People in temperate and arctic climes can live without coffee, chocolate, and other delicacies now shipped thousands of miles to addicts and bon vivants.  But people prefer not to be deprived: if something can be done, it will be done.  Additionally, a favorable environment here for producing olives, for example, can result in a reasonable surplus to trade for some grain from over there.  Specialization is a questionable reliance, but sharing and assisting other communities will be carried out between peoples who, since the Great Collapse, will be evolving their bioregions into very diverse, unique cultures.  The loss of languages and cultures will be remedied over time.  Sailing will keep up the right level of communication, knowledge, and mutual aid, for the new reduced population size.

That's if we can survive the undoing of civilization and its toxic and radioactive consequences.

- Depaver Jan Lundberg, independent oil industry analyst
Monterey Bay, California, October 8, 2011

Image
from Underminers.org

* * * * *

Further reading:

Keith Farnish's forthcoming book, has begun online here: Underminers: A Practical Guide for Radical Change. Some of his writings are on Culture Change.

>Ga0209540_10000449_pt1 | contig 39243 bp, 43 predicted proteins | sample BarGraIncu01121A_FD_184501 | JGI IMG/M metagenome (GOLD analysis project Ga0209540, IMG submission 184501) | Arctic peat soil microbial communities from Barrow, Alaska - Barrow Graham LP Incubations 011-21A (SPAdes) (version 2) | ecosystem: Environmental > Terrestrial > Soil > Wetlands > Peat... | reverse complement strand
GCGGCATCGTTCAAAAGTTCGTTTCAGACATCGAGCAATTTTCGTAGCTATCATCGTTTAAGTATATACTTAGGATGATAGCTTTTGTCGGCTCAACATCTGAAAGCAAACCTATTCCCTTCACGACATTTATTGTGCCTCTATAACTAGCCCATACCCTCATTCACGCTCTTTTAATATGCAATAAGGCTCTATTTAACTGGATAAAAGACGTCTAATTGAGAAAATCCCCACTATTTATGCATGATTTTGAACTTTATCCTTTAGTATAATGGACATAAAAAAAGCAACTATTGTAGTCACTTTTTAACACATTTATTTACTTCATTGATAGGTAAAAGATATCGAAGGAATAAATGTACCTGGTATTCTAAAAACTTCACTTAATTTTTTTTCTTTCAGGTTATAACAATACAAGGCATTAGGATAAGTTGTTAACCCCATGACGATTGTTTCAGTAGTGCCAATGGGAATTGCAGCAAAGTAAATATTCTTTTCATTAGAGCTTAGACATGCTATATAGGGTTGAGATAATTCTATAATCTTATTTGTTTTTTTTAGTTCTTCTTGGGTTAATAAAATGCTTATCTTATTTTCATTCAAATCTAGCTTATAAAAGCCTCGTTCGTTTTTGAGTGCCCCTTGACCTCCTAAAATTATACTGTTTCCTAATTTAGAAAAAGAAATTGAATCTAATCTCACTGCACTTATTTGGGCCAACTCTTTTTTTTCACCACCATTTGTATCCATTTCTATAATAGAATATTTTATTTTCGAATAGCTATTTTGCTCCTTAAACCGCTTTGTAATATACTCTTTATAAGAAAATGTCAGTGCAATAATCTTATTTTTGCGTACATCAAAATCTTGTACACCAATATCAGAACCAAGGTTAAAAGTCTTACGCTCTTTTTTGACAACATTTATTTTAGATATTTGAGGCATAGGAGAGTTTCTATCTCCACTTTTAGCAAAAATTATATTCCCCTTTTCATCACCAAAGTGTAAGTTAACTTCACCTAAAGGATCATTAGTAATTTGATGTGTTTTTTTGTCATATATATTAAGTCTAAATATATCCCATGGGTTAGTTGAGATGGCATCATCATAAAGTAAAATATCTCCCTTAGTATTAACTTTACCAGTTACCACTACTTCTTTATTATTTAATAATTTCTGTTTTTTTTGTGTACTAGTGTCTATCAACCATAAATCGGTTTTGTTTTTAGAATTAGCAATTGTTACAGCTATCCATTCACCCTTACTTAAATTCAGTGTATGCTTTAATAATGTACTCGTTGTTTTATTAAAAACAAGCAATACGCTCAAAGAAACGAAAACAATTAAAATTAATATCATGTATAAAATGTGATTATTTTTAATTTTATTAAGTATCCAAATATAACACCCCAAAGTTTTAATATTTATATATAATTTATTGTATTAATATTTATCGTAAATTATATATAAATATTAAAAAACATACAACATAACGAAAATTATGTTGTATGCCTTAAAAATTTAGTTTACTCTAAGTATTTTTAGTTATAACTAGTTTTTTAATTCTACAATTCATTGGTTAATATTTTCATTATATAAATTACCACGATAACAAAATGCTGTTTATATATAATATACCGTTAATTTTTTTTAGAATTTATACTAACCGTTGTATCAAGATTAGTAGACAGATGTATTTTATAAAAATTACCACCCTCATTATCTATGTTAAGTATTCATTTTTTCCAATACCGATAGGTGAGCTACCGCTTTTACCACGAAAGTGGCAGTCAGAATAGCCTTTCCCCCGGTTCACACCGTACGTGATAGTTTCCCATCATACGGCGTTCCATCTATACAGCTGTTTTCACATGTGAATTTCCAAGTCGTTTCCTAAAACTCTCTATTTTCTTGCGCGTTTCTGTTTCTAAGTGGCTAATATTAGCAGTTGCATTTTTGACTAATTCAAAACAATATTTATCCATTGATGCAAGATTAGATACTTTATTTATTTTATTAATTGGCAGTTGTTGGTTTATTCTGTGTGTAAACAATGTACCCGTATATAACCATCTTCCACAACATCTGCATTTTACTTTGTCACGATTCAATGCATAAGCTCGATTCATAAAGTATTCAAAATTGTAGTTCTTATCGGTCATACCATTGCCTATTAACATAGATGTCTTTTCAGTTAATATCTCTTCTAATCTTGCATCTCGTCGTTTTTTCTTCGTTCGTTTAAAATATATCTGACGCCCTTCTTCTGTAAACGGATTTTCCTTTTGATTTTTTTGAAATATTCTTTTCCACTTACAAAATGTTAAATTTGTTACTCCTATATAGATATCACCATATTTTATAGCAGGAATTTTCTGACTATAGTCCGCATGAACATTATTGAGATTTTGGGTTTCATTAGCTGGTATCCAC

Jan Lundberg's January 2007 essay: Ending Industrialism: Will peak oil save the climate, or shall we first embrace a new culture?

Comments (6)Add Comment
We can hope it will be as peaceful as you portray. All you suggest is possible. I would like to share the first two paragraphs of my essay on the coming new middle ages:
We will go kicking and screaming down the path to the new Middle Ages as fossil fuels desert us. With the decline of available energy, those of most of us who have sat at the top of the energy pyramid will become the new peasants. With the popular view of the Middle Ages as a brutal and dirty time filled with famine and disease and at the mercy of armed overlords. We cringe at the thought.

With great sadness, we must recognize the direct connection between present day population levels and the use of fossil fuels in food production, medical procedures, medicines and hygiene. With the fall in fossil fuel availability there will be a reduction in population. Population soared with the industrial revolution and the development of industrial, fossil fuel based agriculture. It cannot be sustained.